Commonly Misspelled and Misused Words: Writing Review Practice Exercises

Updated on Aug 25, 2011

Review the lesson for Commonly Misspelled and Misused Words: Writing Review Study Guide.

Practice Exercise

Circle the correctly spelled word in each sentence.

  1. I don't even want to think about it, because I (could/couldn't) care less.
  2. She has two (less/fewer) cookies (then/than) I have.
  3. I feel (bad/badly) about the way I was treated.
  4. Chris is tired and wants to (lay/lie) down.
  5. (May/can) I ask who is calling?
  6. The members of the baseball team sometimes had arguments (between/among) them.
  7. To help them eat (their/they're/there) carrots, rabbits have (to/too/two) big front teeth.
  8. My friend (implied/inferred) that I should get her a gift for her birthday, so I (implied/inferred) that she wants me to get her one.
  9. How much (further/farther) are we going to walk?
  10. Sometimes it can be (quiet/quite/quit) difficult to be (quiet/quite/quit) in the library.
  11. For my letter, I'm going to need a piece of (stationary/stationery) and an (envelop/envelope).
  12. My dad likes having pie for (desert/dessert).
  13. My uncle is a member of the town (counsel/consul/council) and works in the (capital/capitol).
  14. (Beside/besides) having a younger brother, he also has a younger sister.
  15. My parents (assured/ensured/insured) our house to (assure/ensure/insure) that we would be okay if anything happened to it.


  1. couldn't
  2. If you could care less, then you care some, and if you don't even want to think about it, you probably don't care.

  3. fewer … than
  4. Because you can count individual cookies, you would use fewer instead of less. Than is used to make a comparison, whereas then refers to a place in time.

  5. badly
  6. When referring to emotions, use badly, not bad.

  7. lie
  8. Lie is to recline or be placed, while lay is the action of placing something. Chris wants to recline, not to place something.

  9. may
  10. May is asking for permission. You wouldn't ask the person on the phone if you were capable of asking who was calling. You would be asking the person's permission to find out who was calling.

  11. among
  12. There are more than two members of a baseball team, so among should be used.

  13. their … two
  14. Their is possessive and should be used to indicate that the carrots belong to the rabbits. Two is the number of big front teeth that they have.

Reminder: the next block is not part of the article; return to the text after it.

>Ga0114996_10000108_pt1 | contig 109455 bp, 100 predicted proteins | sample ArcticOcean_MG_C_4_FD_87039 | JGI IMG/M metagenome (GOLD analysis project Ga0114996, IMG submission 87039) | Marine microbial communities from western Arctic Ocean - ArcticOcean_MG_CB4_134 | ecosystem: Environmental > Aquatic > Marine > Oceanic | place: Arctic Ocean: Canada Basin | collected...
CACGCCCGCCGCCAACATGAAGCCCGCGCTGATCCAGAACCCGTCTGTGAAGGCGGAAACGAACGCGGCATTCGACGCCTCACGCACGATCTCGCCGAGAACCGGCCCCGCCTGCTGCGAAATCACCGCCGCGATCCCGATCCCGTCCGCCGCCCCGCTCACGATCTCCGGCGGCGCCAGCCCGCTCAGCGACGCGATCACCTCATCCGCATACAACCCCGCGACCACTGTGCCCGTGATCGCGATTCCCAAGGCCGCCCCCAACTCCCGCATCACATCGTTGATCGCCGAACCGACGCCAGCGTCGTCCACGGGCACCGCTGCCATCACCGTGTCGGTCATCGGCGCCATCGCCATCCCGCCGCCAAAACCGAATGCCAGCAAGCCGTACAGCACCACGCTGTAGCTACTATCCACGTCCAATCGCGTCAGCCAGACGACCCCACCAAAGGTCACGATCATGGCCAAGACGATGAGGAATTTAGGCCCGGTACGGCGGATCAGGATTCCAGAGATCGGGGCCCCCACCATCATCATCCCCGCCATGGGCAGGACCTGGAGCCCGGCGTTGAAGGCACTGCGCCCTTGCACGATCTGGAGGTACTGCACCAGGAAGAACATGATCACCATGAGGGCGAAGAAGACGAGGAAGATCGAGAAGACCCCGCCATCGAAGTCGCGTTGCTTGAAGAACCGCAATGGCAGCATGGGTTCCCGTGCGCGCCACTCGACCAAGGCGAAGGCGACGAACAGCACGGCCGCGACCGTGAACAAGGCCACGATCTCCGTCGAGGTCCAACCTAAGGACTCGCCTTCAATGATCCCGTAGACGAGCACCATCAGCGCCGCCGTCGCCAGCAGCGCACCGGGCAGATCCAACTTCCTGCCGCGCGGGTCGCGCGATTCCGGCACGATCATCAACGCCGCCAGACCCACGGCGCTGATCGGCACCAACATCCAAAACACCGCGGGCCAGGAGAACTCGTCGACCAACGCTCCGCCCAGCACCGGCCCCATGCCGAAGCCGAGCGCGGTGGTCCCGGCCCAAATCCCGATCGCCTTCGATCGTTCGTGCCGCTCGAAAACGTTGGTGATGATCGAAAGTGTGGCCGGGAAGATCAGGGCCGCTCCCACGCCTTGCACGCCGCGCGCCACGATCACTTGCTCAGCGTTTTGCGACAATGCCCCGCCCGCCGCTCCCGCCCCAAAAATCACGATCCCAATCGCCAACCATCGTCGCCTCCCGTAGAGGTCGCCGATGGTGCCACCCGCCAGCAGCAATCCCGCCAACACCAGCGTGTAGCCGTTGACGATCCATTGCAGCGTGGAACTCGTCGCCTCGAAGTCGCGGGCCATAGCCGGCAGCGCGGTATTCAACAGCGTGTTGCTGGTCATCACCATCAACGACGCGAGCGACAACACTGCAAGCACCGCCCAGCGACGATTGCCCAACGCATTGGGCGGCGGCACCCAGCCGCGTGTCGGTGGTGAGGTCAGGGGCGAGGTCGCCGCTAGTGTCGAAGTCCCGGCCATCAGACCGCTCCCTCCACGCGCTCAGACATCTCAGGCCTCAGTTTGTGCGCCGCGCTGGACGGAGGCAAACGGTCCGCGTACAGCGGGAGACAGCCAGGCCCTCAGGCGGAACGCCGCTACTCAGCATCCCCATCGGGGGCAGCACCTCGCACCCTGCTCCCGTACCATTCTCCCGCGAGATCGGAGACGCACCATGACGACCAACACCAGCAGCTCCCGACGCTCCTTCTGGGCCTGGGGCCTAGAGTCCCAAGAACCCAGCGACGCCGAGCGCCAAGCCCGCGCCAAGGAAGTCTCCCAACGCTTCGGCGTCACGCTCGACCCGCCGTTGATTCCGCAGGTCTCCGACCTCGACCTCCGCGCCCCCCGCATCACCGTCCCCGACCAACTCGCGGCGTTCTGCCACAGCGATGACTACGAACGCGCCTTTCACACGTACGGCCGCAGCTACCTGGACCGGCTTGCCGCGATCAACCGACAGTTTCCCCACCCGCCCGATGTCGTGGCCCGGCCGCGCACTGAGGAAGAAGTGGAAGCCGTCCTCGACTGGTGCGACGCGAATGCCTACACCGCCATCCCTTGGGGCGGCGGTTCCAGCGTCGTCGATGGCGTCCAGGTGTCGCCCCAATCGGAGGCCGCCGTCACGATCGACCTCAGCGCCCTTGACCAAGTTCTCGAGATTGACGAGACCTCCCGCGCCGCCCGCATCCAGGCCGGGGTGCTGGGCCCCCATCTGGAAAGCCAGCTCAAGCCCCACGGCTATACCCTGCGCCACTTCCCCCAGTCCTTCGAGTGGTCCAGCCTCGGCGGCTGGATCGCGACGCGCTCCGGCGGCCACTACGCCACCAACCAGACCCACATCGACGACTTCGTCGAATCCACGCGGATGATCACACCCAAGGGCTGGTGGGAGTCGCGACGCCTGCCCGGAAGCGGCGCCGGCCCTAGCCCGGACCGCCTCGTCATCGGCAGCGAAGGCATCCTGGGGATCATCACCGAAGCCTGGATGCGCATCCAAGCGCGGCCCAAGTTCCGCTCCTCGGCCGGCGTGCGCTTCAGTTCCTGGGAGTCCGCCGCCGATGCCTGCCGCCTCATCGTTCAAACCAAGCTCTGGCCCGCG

15. implied … inferred
  16. When someone implies something, he or she hints at it, and when another person infers something, he or she assumes it. The friend implied that she wanted a gift, so the writer inferred that he should get one.

  17. farther
  18. Farther refers to actual distance, whereas further refers to the addition of something. In this case, we are walking a distance, so farther is the correct word to use.

  19. quite … quiet
  20. Quite means fairly or relatively, so it makes sense in the first part of the sentence. Quiet is the correct word for the second part. The other words don't make sense in the sentence.

  21. stationery … envelope
  22. Stationery with an e, not stationary with an a, refers to a piece of paper on which you write. Envelope is a noun used to mail stationery, while envelop is a verb and, therefore, doesn't make sense in this context.

  23. dessert
  24. A person eats pie for dessert, which is the sweet course at the end of a meal. A desert is a hot, arid region. You can remember that dessert has two s's because everyone wants two helpings of dessert!

  25. council … capitol
  26. The town council is a governing body, and the capitol is an actual government building, not the city in which that building resides.

  27. besides
  28. Beside refers to the location of something, whereas besides is another way of saying in addition to. In the sentence, you could replace besides with in addition to, so that the sentence reads, In addition to having a younger brother, he also has a younger sister.

  29. insured … ensure
  30. To insure something means to secure it from harm. To ensure means to make certain. The parents secured the house from harm to make certain that the family would be okay.

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